Labeling post-NATO-invasion Afghanistan a post-conflict context allows three major falsehoods to persist. First, it masks the fact that the international occupation could be understood as a form of conflict, and that the violence enacted by the modern liberal state in Afghanistan could be seen as equally illegitimate—and therefore not morally superior—to the violence of the Taliban.

Second, the label post-conflict enables a distinction between the 2001 intervention and prior wars in contemporary Afghanistan (the Soviet occupation from 1979 to1989 and the Kabul Wars from 1992 to1996), as opposed to seeing the intervention in 2001 as yet another leg of the war that the U.S., the U.K., Israel, Pakistan, and Saudi Arabia instigated by authoring and financing the demise of their Cold War enemy.

Third is the possibility that once most of the present NATO-led troops and the humanitarian regime depart Afghanistan (an event currently planned for the end of 2014), history just may repeat itself. Afghans who have profited from the war economy over the past twelve years, and those who have been nourished—financially and militarily—by the U.S.-led imperial and neo-liberal projects of the past thirty-five years, may do whatever it takes to maintain power they currently hold. Twenty-two years ago, in 1992, Afghans began to kill each other to wrestle power away from those made powerful by the U.S., Pakistan, and Saudi Arabia. The period from 1992 to 1996 is deceptively referred to by various observers and experts as a “civil war”—despite the international involvement in arming, training, and funding the former mujahideen—and culpability thus solely resides with Afghans. The term “civil war” is now once again bandied about with increasing frequency by policy makers and scholars alike to describe what they anticipate will occur in the post-NATO occupation period. Afghans have been preparing for this inevitability. One example of this preparation is the increase in applications by Afghan asylum seekers over the past year—a practice that Afghans have come to know all too well over the past thirty-five years of serial wars and uncertainty. The resistance of the Taliban might continue, the older thugs from the pre-2001 period and newly minted ones may aim to maintain the privileges they obtained in the contemporary “democratic” Afghan state. The label used by political observers, experts and a public largely informed by these experts, again, will be “civil war,” fundamentally dismissing any accountability to anyone, except Afghans. Furthermore, those who came to violently invade and occupy Afghanistan—and then left—will be portrayed as morally superior conveyors of modernity, democracy, and care.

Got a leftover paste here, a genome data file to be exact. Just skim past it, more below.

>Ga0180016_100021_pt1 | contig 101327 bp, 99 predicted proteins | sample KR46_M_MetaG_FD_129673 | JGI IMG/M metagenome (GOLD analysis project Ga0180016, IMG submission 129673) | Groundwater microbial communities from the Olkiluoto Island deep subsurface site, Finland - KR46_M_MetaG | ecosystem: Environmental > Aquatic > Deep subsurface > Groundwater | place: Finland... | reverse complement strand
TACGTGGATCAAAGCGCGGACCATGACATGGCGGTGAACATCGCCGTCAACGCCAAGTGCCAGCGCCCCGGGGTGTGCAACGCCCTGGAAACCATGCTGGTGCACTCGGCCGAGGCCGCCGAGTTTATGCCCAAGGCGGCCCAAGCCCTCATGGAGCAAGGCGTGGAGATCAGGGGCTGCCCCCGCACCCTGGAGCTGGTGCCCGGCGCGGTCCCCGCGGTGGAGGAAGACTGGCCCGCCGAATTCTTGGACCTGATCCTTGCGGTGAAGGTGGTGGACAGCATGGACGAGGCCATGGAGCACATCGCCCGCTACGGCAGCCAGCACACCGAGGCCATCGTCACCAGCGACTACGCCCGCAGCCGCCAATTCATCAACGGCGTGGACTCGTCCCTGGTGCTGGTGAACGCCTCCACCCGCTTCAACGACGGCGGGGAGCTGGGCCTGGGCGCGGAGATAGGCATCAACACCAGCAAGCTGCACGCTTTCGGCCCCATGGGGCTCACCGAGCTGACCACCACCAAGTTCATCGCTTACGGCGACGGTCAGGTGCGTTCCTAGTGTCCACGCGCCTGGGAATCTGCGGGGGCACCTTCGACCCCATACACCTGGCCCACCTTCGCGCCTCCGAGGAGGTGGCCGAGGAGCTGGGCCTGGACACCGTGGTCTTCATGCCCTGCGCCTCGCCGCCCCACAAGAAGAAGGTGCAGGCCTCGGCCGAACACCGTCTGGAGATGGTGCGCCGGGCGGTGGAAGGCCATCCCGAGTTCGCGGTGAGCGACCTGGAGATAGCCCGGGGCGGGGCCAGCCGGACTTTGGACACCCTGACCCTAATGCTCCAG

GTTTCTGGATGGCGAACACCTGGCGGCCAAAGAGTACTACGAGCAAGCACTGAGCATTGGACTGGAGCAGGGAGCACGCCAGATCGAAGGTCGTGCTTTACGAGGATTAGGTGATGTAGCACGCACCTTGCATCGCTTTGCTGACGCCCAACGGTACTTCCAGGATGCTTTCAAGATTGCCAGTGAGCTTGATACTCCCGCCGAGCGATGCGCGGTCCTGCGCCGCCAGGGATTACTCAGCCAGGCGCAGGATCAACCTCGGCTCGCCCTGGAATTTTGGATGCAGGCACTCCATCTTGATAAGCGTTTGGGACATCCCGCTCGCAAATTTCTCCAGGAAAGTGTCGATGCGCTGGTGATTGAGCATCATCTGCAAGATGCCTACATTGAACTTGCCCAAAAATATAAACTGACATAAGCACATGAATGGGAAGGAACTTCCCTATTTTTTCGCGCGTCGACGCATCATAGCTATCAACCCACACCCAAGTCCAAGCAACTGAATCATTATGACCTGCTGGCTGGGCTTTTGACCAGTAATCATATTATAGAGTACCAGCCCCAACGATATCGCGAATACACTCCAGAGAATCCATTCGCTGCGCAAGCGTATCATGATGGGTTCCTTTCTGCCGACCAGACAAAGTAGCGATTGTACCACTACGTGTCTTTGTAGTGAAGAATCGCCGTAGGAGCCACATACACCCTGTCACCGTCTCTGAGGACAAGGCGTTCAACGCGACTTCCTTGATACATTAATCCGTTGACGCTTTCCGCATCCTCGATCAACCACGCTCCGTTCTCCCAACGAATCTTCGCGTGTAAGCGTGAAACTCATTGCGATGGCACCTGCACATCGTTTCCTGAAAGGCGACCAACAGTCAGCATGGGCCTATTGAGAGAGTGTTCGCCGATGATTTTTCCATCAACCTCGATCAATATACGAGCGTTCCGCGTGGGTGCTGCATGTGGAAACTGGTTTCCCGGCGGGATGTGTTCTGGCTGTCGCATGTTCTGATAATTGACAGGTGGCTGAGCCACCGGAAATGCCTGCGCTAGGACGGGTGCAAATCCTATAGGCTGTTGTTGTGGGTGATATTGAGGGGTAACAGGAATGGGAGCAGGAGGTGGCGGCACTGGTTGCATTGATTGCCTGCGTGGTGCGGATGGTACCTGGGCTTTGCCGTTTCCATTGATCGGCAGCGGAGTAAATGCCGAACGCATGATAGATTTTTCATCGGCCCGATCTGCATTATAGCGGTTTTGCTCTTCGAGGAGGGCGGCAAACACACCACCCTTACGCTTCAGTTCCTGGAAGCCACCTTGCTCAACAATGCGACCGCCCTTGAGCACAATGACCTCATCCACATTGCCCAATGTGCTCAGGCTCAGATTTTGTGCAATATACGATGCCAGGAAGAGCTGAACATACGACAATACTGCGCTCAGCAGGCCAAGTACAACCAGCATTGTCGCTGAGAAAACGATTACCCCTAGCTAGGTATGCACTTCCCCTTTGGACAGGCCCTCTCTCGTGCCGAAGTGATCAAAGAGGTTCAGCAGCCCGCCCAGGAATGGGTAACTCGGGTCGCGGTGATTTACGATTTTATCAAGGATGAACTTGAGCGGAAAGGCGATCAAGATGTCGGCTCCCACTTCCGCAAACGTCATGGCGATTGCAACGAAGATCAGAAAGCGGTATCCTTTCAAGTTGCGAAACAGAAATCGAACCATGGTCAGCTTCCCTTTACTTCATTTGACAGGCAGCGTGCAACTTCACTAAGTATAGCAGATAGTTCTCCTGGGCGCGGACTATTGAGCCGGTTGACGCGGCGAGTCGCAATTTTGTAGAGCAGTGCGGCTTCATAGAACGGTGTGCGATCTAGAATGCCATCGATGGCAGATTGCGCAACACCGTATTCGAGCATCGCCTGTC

What distinguishes the current period—labeled "post-conflict"—from earlier (and possibly future) periods of violence—labeled “civil war”—is not the absence of bloodshed and destruction, but the sheer fact that the qualifier "post” is used to refer to elements of “conflict” in which international actors are directly involved while the same actors are perfectly willing to recognize a protracted “civil war”—but not to recognize themselves in it.

References Cited

Asad, Talal. 2007. On Suicide Bombing. New York: Columbia University Press.

Crawford, Neta. 2013. “Civilian Death and Injury in Afghanistan: 2001–2011.” Costs of War Project. Accessed December 20, 2013.

Fassin, Didier. 2011. Humanitarian Reason: A Moral History of the Present. Berkeley: University of California Press.